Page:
A report commissioned by the International Fund for Agricultural Development (IFAD) and the United Nations Environment Program (UNEP) and released on June 4, 2013 argues that investing in smallholder farmers provides the best opportunity to produce sufficient food while lifting billions out of poverty.
The Report, “Smallholder farmers, food security and the environment”, opens with a candid appraisal of Green Revolution of the 1960s and 1970s. The report notes that the gains of the Green Revolution have been associated with environmental externalities, which have undermined the natural resource base and threaten to reverse the gains in agricultural productivity. The report concludes that with targeted support, smallholder farmers can transform the rural landscape and unleash a new and sustainable agricultural revolution.
Decades of underinvestment in research, extension, rural infrastructure, financial services, weather and climate information, and health services have marginalized and left smallholder farmers in developing countries behind. A year ago in this column, I shared the story of feisty grandmother. In the middle of the main cropping season, Ann’s maize crop was pale yellow and spindly, barely chest height and choking in a thicket of weeds. Beneath my feet, the Earth’s fragile skin was pale, evidence of decades of nutrient mining and hemorrhaging of vital soil minerals. Ann’s 14 grandchildren are malnourished and chronically hungry.
For Ann and 1.4 billion farmers like her who depend on the land for their livelihood;, nutrition, health, employment, income, wealth creation opportunities as well as a safety net, decline in agricultural productivity creates a vicious poverty trap, leading to a self-perpetrating loop of resource degradation and poverty. In my view, Africa’s liberation from the yoke of chronic hunger, malnutrition and poverty is inextricable bound with the productivity and profitability of hundreds of millions of smallholder farmers. Jeffery Sachs, renowned of economist and leader in sustainable development, has argued that productivity of smallholder farmers is a critical pathway out of poverty through nutritional security stable income and wealth accumulation.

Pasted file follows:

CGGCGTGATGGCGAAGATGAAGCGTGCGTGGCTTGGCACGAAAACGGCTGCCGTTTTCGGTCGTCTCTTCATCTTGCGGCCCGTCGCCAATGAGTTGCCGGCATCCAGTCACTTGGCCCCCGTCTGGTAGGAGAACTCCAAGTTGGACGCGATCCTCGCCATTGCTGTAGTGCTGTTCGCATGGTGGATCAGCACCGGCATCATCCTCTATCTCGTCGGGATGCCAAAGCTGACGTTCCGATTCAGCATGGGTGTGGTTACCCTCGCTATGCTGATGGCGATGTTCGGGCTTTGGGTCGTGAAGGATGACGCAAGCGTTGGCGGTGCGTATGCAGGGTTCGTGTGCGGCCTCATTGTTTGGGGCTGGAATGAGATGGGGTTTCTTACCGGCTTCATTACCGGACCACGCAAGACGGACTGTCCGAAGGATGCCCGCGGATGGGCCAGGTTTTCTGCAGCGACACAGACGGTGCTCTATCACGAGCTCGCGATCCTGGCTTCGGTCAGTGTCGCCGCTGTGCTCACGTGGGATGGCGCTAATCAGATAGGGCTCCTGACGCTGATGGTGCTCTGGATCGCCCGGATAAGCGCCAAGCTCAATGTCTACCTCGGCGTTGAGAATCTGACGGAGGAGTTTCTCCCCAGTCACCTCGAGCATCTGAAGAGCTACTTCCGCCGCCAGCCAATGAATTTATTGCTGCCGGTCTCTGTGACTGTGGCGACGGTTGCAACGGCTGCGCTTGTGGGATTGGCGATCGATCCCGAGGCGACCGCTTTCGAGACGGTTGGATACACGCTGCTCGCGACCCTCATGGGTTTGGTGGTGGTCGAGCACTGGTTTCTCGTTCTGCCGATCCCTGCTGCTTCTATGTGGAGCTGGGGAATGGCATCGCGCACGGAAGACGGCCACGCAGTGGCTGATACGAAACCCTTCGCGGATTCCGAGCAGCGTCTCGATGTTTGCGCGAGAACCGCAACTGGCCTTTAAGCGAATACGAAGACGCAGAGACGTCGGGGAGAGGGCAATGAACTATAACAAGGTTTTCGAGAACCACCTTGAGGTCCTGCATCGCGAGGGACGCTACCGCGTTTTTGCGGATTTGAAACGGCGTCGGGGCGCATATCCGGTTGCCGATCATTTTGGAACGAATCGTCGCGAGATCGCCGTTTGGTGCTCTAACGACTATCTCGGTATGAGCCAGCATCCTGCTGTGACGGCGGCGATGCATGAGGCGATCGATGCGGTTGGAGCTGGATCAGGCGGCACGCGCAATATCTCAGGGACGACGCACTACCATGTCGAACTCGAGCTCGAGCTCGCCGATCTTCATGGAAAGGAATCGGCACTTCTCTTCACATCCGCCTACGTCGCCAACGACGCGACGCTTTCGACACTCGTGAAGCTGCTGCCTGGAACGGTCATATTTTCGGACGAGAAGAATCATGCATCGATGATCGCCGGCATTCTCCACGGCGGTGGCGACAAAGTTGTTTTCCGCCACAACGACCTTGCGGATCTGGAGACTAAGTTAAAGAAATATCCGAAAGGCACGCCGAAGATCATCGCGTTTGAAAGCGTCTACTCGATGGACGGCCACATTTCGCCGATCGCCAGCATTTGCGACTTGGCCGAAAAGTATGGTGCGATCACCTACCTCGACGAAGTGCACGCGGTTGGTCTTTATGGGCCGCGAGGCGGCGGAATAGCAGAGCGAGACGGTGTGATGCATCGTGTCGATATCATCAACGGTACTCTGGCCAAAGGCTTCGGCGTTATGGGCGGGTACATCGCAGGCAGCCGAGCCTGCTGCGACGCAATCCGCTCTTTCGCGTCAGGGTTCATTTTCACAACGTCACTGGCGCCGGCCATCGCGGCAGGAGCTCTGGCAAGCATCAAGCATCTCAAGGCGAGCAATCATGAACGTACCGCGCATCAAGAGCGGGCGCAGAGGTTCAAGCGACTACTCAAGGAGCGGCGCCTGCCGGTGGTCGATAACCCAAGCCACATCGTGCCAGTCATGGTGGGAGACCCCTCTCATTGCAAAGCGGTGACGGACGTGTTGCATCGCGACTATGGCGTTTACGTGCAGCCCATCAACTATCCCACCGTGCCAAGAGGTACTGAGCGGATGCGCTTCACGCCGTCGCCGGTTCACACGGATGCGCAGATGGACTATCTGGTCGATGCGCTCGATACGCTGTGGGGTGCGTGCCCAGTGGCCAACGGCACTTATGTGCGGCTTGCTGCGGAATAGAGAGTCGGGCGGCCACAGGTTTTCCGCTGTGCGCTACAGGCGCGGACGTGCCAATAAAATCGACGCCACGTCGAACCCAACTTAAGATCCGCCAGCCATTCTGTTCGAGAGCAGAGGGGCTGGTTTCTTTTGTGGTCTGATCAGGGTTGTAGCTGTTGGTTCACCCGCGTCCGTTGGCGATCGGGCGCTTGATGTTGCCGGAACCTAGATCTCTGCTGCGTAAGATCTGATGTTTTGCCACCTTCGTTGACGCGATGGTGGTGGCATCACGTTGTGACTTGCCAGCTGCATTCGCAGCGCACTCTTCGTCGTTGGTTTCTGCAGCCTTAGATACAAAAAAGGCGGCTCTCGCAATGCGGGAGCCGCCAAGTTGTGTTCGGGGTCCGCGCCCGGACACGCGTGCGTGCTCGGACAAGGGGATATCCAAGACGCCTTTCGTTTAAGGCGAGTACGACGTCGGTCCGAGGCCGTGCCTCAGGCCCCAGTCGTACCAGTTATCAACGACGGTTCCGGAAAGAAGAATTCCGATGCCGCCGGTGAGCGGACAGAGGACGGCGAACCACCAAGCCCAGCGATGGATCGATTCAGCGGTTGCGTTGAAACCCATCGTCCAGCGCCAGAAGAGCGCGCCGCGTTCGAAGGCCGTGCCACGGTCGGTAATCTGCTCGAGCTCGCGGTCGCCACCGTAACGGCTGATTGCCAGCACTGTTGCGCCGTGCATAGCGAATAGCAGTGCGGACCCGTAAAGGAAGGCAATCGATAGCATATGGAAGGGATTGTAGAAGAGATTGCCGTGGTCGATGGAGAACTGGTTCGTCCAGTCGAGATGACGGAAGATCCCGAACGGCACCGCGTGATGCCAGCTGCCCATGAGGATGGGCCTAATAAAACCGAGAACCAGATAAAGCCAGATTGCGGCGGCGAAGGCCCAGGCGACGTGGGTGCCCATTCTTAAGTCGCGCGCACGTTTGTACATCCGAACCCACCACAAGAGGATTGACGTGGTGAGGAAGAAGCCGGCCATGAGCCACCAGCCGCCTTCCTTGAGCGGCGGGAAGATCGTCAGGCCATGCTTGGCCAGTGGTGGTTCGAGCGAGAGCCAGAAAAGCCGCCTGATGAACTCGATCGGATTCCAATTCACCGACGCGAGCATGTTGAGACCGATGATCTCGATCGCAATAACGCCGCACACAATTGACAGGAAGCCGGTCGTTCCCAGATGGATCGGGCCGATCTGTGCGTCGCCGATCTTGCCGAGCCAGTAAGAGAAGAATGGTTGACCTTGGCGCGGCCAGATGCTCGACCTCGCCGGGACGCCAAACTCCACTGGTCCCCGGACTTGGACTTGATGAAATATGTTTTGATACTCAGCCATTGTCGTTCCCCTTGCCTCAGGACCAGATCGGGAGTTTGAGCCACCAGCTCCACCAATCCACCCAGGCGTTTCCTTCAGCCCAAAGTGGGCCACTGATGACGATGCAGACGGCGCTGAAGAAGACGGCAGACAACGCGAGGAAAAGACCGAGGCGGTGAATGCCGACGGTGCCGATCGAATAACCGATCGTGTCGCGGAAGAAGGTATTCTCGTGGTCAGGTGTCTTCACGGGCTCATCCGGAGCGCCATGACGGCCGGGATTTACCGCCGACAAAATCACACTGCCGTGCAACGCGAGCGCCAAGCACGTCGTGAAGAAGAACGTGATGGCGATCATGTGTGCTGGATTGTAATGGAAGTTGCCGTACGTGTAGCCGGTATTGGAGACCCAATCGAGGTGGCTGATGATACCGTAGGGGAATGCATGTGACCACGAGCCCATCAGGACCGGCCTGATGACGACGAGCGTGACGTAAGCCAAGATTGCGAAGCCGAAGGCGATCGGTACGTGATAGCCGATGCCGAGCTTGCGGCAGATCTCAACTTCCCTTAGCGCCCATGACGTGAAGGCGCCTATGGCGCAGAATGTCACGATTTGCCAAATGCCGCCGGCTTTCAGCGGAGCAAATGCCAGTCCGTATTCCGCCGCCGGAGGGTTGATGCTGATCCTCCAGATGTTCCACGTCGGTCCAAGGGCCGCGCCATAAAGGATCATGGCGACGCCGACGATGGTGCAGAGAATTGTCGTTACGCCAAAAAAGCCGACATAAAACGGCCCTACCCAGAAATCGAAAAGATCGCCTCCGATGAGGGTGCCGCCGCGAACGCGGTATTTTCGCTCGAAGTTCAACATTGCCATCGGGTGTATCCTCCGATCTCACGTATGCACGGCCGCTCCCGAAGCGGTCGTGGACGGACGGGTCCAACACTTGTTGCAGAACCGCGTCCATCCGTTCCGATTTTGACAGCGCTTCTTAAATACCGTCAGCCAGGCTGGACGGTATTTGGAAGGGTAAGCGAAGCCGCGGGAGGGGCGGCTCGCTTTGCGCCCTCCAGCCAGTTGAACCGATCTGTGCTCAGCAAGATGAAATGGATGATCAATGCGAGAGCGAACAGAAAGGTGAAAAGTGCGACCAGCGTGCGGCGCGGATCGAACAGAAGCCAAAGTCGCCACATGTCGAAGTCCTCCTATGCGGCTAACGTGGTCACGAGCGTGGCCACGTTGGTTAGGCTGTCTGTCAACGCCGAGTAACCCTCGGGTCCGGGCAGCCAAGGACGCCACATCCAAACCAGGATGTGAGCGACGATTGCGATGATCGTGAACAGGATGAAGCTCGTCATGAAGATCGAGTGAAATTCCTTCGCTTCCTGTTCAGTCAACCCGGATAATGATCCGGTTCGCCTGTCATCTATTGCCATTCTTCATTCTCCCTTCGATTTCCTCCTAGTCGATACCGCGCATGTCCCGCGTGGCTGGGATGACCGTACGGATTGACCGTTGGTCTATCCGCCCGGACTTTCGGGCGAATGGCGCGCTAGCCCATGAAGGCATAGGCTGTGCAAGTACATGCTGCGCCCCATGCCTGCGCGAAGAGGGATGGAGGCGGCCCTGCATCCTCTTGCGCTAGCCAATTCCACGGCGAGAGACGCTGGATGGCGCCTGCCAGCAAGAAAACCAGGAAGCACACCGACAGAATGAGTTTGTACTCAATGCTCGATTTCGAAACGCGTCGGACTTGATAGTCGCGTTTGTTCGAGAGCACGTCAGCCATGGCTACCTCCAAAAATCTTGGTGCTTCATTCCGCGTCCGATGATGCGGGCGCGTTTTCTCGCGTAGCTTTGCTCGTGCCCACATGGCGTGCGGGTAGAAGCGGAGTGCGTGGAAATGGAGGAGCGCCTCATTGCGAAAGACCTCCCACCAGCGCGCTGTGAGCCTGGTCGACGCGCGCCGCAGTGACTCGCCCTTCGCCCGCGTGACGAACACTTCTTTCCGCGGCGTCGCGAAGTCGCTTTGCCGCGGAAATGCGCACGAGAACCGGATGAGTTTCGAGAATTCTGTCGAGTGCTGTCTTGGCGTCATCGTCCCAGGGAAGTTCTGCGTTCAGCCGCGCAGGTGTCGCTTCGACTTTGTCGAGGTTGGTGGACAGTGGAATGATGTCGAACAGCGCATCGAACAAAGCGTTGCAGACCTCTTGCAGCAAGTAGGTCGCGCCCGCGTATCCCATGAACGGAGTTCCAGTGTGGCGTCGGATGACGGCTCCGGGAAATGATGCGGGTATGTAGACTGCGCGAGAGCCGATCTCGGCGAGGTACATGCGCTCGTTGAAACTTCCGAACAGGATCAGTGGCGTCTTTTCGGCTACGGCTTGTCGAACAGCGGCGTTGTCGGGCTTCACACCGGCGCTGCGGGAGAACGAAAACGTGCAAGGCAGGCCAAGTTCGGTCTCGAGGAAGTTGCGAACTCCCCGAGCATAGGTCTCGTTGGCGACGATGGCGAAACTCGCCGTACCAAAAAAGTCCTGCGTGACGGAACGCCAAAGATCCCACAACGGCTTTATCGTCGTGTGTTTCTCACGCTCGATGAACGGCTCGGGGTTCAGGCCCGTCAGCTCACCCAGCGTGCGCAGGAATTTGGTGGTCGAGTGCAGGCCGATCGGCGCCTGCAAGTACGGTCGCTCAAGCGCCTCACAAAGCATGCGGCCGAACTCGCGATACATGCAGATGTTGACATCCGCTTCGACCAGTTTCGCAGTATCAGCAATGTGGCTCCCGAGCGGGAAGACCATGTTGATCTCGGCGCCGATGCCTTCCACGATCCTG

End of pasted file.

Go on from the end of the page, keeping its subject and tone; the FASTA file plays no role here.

The report delivers three key messages, which have significant economic and development policy implications on the future of smallholder farmers, food security and environmental sustainability. The first message makes the point that smallholder farmers manage about 500 million small farms and produce 80% of the food consumed in the developing world but they are largely neglected. In many parts of the developing world, especially in sub Saharan Africa, public policies do not support smallholder farmers through instruments like input credit, secure property rights, extension services, infrastructure and markets.
The second message recognizes that the productivity of smallholder farms depends on vital services; water, fertile soils, pollination, pest control, which are provided by well functioning ecosystems. Poverty, land degradation and a lack of tools for responding to the impacts of climate change often lead farmers to adopt bad land use and land management practices, which undermine the ecosystem service upon which agriculture depends. This message underscores the ecological foundation of food security.
The third message makes the point that while the need to produce more food is imperative, current agricultural practices are undermining the ecological foundation of agriculture and therefore threatens the global food system. Sustainable agricultural intensification in smallholder farming systems could be the answer to enhanced food security, poverty reduction and environmental sustainability.
According to Achim Steiner, UNEP Executive Director, we have a choice to continue to either marginalize smallholder farmers or recognize them as catalysts for a transformation of global food supply and stewardship of the ecological services that undergird agriculture. As the economic sector that employs the highest proportion of the rural population, agriculture must be at the heart of global economic growth, poverty reduction and environmental sustainability.
More importantly, the report cites key studies, which show a positive relationship between agriculture and poverty reduction. For instance, one study has shown that for every 10% increase in farm yields, there was a 7% reduction in poverty in Africa. In contrast, growth in manufacturing and services has not shown comparable impact on poverty. Similarly, previous studies have found that a 1% increase in agricultural per GDP reduced the poverty gap five times more than 1% increase in GDP per capita in the manufacturing and service sectors, especially among the poorest.
Agriculture now accounts for just 25% of Kenya’s GDP, down from 40% in the first decade after independence. Do you sometimes wonder why despite significant GDP growth the proportion of Kenyans living below the poverty line remains stubbornly high?